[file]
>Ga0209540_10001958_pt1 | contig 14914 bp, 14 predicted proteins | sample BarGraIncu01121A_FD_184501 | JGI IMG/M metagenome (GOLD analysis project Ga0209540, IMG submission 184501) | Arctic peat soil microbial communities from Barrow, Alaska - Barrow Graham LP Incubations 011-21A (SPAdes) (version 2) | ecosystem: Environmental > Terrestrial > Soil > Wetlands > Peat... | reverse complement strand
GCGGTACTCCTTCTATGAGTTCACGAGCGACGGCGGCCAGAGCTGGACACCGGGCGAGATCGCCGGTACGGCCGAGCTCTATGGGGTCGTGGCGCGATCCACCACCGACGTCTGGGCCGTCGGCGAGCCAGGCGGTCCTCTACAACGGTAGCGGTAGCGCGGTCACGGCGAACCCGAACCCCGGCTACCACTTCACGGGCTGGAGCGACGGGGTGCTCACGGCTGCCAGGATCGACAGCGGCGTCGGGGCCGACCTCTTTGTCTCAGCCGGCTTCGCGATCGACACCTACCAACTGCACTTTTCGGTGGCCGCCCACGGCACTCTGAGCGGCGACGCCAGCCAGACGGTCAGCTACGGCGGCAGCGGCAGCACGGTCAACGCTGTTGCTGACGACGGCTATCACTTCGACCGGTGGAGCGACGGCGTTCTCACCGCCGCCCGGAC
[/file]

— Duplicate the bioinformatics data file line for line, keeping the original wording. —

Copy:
>Ga0209540_10001958_pt1 | contig 14914 bp, 14 predicted proteins | sample BarGraIncu01121A_FD_184501 | JGI IMG/M metagenome (GOLD analysis project Ga0209540, IMG submission 184501) | Arctic peat soil microbial communities from Barrow, Alaska - Barrow Graham LP Incubations 011-21A (SPAdes) (version 2) | ecosystem: Environmental > Terrestrial > Soil > Wetlands > Peat... | reverse complement strand
GCGGTACTCCTTCTATGAGTTCACGAGCGACGGCGGCCAGAGCTGGACACCGGGCGAGATCGCCGGTACGGCCGAGCTCTATGGGGTCGTGGCGCGATCCACCACCGACGTCTGGGCCGTCGGCGAGCCAGGCGGTCCTCTACAACGGTAGCGGTAGCGCGGTCACGGCGAACCCGAACCCCGGCTACCACTTCACGGGCTGGAGCGACGGGGTGCTCACGGCTGCCAGGATCGACAGCGGCGTCGGGGCCGACCTCTTTGTCTCAGCCGGCTTCGCGATCGACACCTACCAACTGCACTTTTCGGTGGCCGCCCACGGCACTCTGAGCGGCGACGCCAGCCAGACGGTCAGCTACGGCGGCAGCGGCAGCACGGTCAACGCTGTTGCTGACGACGGCTATCACTTCGACCGGTGGAGCGACGGCGTTCTCACCGCCGCCCGGAC